The output of the paving machine is a mat of asphalt that is formed to the subgrade and shaped in three dimensions as required to provide a smooth planar surface once the mat is compacted. As the paving machine 1 continues to move forward the shaped asphalt mat will come into contact with the tamper-like sled that will provide a smoothing effect to the higher points of the shaped mat. The tamper type assembly that is attached to the rear of the paving machine has a width wider than the paving machine such that it will protrude out from either side of the paving machine. The tamper assembly will be attached to the rear of the paving machine such that it will be able to move up and down and will also pivot on an axis perpendicular to the width of the tamper so that it will float on the surface of the asphalt mat. The tamper assembly will compact the mat further in preparation for final compaction with a heavy roller.
The above disclosure is not intended as limiting. Those skilled in the art will readily observe that numerous modifications and alterations of the device may be made while retaining the teachings of the invention. Accordingly, the above disclosure should be construed as limited by the restrictions of the appended claims.
|Cited Patent||Filing date||Publication date||Applicant||Title|
|US4854769 *||Feb 16, 1988||Aug 8, 1989||Kajima Corporation||System for paving inclined and/or curved surfaces|
|US5405214 *||Aug 12, 1993||Apr 11, 1995||Astec Industries, Inc.||Paving machine incorporating automatic feeder control gates|
|US5452966 *||Jan 21, 1994||Sep 26, 1995||Swisher, Jr.; George W.||Paving material machine having a tunnel with automatic gate control|
|US5549412 *||May 24, 1995||Aug 27, 1996||Blaw-Knox Construction Equipment Corporation||Position referencing, measuring and paving method and apparatus for a profiler and paver|
|US6227761 *||Oct 27, 1998||May 8, 2001||Delaware Capital Formation, Inc.||Apparatus and method for three-dimensional contouring|
|Citing Patent||Filing date||Publication date||Applicant||Title|
|US7198429 *||Mar 31, 2004||Apr 3, 2007||Fabcon, Inc.||Segmented concrete screed|
|US7549821||Nov 27, 2006||Jun 23, 2009||Hall David R||Wireless remote-controlled pavement recycling machine|
|US7585128||Feb 13, 2007||Sep 8, 2009||Hall David R||Method for adding foaming agents to pavement aggregate|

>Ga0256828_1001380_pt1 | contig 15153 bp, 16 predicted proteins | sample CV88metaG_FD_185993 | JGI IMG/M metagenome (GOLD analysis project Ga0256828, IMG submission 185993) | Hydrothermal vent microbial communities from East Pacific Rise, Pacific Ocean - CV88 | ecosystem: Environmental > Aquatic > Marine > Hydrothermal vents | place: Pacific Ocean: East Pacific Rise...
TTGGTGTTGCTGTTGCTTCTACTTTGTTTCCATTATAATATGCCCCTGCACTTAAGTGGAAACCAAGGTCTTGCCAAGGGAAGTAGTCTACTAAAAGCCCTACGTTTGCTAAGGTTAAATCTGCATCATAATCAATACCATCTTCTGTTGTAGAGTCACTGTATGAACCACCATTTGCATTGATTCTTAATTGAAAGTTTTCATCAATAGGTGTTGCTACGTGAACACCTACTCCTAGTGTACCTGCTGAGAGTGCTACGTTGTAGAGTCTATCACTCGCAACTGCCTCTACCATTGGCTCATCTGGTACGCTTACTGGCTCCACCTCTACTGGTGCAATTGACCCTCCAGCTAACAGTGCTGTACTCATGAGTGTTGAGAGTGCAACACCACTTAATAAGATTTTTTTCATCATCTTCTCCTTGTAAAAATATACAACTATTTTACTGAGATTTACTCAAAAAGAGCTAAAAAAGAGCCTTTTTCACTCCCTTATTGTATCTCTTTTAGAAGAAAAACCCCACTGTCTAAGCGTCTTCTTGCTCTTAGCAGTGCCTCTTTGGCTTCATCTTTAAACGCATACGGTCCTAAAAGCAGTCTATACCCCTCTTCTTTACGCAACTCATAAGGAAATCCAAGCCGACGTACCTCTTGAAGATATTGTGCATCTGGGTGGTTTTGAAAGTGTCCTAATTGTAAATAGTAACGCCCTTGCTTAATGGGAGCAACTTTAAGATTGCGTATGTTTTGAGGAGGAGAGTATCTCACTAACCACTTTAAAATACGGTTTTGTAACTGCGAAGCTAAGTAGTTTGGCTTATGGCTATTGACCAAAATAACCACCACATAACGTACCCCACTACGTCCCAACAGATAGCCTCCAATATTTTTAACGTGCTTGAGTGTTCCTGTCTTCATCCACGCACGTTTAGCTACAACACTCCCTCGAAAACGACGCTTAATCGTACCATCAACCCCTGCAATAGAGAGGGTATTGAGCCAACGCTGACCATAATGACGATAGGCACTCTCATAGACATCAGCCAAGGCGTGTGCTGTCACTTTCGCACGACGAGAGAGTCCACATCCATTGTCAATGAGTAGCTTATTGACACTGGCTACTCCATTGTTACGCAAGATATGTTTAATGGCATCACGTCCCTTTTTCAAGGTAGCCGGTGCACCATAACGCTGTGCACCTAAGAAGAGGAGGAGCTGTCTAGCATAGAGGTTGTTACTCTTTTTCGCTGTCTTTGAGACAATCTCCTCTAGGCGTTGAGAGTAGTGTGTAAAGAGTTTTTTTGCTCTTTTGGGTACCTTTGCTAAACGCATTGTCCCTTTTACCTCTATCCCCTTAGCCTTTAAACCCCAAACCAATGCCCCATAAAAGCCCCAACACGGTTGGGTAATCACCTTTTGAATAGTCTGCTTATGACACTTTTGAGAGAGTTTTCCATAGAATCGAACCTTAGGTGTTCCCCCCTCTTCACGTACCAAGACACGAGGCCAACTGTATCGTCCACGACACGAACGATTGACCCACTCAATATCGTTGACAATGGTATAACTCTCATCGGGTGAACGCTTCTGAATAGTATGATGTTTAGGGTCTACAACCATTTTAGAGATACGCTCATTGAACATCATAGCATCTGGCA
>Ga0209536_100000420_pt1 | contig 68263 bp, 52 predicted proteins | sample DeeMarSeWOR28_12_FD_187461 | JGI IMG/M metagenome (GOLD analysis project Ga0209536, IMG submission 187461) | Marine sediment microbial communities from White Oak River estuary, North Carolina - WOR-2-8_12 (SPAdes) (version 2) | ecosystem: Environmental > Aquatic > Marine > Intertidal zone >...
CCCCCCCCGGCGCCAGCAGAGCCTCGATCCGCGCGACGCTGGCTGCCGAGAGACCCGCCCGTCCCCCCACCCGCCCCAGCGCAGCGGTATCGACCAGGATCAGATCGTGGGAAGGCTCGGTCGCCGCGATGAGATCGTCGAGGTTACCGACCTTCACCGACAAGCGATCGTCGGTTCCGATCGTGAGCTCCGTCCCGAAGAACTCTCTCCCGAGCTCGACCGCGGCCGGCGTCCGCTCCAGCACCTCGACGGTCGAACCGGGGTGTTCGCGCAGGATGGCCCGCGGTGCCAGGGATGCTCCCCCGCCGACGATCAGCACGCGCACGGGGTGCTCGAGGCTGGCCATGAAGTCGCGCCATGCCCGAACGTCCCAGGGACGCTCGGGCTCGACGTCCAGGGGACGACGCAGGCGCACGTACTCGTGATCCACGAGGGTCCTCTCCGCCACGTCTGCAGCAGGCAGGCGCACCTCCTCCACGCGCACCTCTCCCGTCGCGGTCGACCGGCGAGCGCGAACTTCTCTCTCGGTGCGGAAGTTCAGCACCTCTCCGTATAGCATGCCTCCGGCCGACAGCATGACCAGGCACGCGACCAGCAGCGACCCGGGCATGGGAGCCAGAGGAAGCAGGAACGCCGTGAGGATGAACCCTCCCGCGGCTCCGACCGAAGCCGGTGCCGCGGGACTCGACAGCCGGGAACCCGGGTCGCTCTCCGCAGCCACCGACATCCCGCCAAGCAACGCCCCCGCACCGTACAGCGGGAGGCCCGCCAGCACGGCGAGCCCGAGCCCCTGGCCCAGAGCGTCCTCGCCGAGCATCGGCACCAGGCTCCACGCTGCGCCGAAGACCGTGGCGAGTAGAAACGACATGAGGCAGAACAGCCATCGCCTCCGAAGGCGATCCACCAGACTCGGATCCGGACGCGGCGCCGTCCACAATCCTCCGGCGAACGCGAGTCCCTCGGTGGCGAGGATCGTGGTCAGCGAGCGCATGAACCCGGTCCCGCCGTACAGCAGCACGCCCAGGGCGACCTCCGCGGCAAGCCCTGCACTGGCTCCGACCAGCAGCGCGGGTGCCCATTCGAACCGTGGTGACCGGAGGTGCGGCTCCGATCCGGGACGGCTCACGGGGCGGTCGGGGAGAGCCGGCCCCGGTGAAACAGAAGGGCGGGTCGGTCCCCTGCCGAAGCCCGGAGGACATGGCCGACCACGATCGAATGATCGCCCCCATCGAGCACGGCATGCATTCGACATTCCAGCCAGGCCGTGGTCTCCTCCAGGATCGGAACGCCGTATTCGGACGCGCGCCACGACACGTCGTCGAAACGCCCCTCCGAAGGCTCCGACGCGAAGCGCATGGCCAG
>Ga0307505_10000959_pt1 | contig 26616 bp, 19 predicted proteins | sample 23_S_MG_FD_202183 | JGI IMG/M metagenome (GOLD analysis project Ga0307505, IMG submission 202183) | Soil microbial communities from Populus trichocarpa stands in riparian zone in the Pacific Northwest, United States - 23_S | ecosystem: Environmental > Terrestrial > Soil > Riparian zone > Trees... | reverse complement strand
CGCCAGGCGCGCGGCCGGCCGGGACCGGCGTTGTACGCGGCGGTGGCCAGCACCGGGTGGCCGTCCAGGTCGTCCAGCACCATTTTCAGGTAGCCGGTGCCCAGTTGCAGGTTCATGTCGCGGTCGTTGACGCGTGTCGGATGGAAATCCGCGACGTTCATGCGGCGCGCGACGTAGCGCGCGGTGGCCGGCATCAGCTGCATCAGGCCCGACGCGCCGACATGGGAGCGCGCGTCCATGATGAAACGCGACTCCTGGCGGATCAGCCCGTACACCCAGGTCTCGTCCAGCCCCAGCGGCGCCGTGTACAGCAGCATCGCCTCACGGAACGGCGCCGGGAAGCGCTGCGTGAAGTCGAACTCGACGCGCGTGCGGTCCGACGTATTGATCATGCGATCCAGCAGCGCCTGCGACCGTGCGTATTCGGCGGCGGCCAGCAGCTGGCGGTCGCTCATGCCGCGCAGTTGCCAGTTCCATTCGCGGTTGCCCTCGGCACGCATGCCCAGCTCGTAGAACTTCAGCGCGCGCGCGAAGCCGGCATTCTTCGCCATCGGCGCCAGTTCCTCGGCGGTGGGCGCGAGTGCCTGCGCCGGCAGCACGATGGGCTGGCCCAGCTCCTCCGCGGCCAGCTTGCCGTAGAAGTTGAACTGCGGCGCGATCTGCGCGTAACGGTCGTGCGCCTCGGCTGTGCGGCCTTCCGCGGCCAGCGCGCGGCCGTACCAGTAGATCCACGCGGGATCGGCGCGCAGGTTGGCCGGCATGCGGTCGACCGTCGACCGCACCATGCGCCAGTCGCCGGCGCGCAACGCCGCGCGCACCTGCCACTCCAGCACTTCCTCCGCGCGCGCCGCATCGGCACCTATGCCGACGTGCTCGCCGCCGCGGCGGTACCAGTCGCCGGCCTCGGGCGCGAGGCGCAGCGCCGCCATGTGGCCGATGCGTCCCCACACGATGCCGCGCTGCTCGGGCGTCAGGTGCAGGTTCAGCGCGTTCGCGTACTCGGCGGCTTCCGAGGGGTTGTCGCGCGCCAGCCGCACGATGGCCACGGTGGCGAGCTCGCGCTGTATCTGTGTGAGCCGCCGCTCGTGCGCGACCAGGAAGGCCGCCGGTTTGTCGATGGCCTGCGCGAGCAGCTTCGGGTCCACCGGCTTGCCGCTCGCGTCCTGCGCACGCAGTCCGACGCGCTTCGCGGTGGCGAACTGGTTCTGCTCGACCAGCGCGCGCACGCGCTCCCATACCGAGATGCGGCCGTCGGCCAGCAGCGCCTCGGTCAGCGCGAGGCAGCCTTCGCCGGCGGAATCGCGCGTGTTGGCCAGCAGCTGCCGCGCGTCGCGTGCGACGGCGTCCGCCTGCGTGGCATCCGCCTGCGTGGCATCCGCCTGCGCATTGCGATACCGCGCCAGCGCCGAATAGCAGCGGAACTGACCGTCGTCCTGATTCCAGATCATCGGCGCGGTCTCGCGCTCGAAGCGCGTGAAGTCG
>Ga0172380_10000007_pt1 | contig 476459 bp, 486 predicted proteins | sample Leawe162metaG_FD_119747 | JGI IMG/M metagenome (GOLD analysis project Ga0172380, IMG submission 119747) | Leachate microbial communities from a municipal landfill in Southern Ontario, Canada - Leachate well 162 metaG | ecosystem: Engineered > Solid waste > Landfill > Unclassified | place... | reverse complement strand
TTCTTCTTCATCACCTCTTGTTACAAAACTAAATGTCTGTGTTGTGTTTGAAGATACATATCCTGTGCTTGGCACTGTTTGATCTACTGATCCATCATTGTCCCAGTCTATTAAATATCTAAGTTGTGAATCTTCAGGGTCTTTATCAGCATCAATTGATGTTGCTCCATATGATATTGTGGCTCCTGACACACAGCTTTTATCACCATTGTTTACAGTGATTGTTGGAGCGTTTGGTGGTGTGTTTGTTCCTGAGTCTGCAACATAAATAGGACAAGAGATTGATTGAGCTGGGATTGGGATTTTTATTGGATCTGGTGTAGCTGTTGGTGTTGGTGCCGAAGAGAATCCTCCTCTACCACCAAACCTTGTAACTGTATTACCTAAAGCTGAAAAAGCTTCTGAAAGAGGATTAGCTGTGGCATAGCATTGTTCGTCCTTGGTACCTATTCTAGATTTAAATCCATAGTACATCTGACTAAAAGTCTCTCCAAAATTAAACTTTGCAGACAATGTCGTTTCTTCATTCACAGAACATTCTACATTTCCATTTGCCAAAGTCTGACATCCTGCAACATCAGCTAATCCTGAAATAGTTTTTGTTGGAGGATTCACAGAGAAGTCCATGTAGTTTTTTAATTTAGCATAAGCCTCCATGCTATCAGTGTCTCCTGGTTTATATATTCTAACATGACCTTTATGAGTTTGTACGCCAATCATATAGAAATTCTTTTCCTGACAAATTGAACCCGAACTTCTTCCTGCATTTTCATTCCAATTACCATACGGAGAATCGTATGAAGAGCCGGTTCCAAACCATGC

|US7588388||Sep 6, 2006||Sep 15, 2009||Hall David R||Paved surface reconditioning system|
|US7591607||May 31, 2006||Sep 22, 2009||Hall David R||Asphalt recycling vehicle|
|US7591608||Jun 29, 2006||Sep 22, 2009||Hall David R||Checking density while compacting|
|US7686536||Aug 24, 2007||Mar 30, 2010||Hall David R||Pavement degradation piston assembly|
|US7712996||Jul 14, 2006||May 11, 2010||Hall David R||Fogging system for an asphalt recycling machine|
|US7726905||Nov 10, 2006||Jun 1, 2010||Hall David R||Asphalt reconditioning machine|
|US7740414||Nov 2, 2007||Jun 22, 2010||Hall David R||Milling apparatus for a paved surface|
|US7798745||Aug 20, 2007||Sep 21, 2010||Hall David R||Nozzle for a pavement reconditioning machine|
|US7946787||Jun 27, 2008||May 24, 2011||Caterpillar Inc.||Paving system and method|
|US7976238||Sep 23, 2010||Jul 12, 2011||Hall David R||End of a moldboard positioned proximate a milling drum|
|US7976239||Sep 23, 2010||Jul 12, 2011||Hall David R||End of a moldboard positioned proximate a milling drum|
|US8068962||Apr 5, 2008||Nov 29, 2011||Power Curbers, Inc.||3D control system for construction machines|
|US8073566||Apr 5, 2008||Dec 6, 2011||Power Curbers, Inc.||Automated stringline installation system|
|US8262168||Sep 22, 2010||Sep 11, 2012||Hall David R||Multiple milling drums secured to the underside of a single milling machine|
|US8382395||Jun 20, 2008||Feb 26, 2013||Caterpillar Inc.||Paving system and method for controlling compactor interaction with paving material mat|
|US8395542||Aug 27, 2010||Mar 12, 2013||Trimble Navigation Limited||Systems and methods for computing vertical position|
|US8403595||Sep 30, 2010||Mar 26, 2013||David R. Hall||Plurality of liquid jet nozzles and a blower mechanism that are directed into a milling chamber|
|US8485756||Dec 23, 2010||Jul 16, 2013||David R. Hall||Heated liquid nozzles incorporated into a moldboard|
|US8579543 *||Aug 19, 2010||Nov 12, 2013||Empire Technology Development Llc||Paver|
|US8662789||Sep 27, 2013||Mar 4, 2014||Empire Technology Development Llc||Paver|
|US20050253041 *||Mar 31, 2004||Nov 17, 2005||Jason Hensley||Segmented concrete screed|
|US20060204331 *||May 31, 2006||Sep 14, 2006||Hall David R||Asphalt Recycling Vehicle|
|US20070098496 *||Nov 27, 2006||May 3, 2007||Hall David R||Wireless Remote-controlled Pavement Recycling Machine|
|US20080003057 *||Jun 29, 2006||Jan 3, 2008||Hall David R||Checking Density while Compacting|
|US20080014020 *||Jul 14, 2006||Jan 17, 2008||Hall David R||Fogging System for an Asphalt Recycling Machine|
|US20080056822 *||Nov 10, 2006||Mar 6, 2008||Hall David R||Asphalt Reconditioning Machine|
|US20080253834 *||Apr 5, 2008||Oct 16, 2008||Power Curbers, Inc.||3d control system for construction machines|
|US20080253835 *||Apr 5, 2008||Oct 16, 2008||Power Curbers, Inc.||Automated stringline installation system|
|US20090317186 *||Jun 20, 2008||Dec 24, 2009||Caterpillar Inc.||Paving system and method for controlling compactor interaction with paving material mat|
|US20090324331 *||Jun 27, 2008||Dec 31, 2009||Caterpillar Inc.||Paving system and method|
|US20100129152 *||Nov 25, 2008||May 27, 2010||Trimble Navigation Limited||Method of covering an area with a layer of compressible material|
|US20120107046 *||Aug 19, 2010||May 3, 2012||Yuchen Ma||Paver|
|US20130051914 *||Apr 13, 2011||Feb 28, 2013||Joseph Vogele Ag||Feeder|
|International Classification||E01C7/06, E01C19/46, E01C23/07, E01C19/45|
|Apr 4, 2008||FPAY||Fee payment|
Year of fee payment: 4
|Apr 3, 2012||FPAY||Fee payment|
Year of fee payment: 8
|May 13, 2016||REMI||Maintenance fee reminder mailed|
|Jul 17, 2016||FPAY||Fee payment|
Year of fee payment: 12
|Jul 17, 2016||SULP||Surcharge for late payment|
Year of fee payment: 11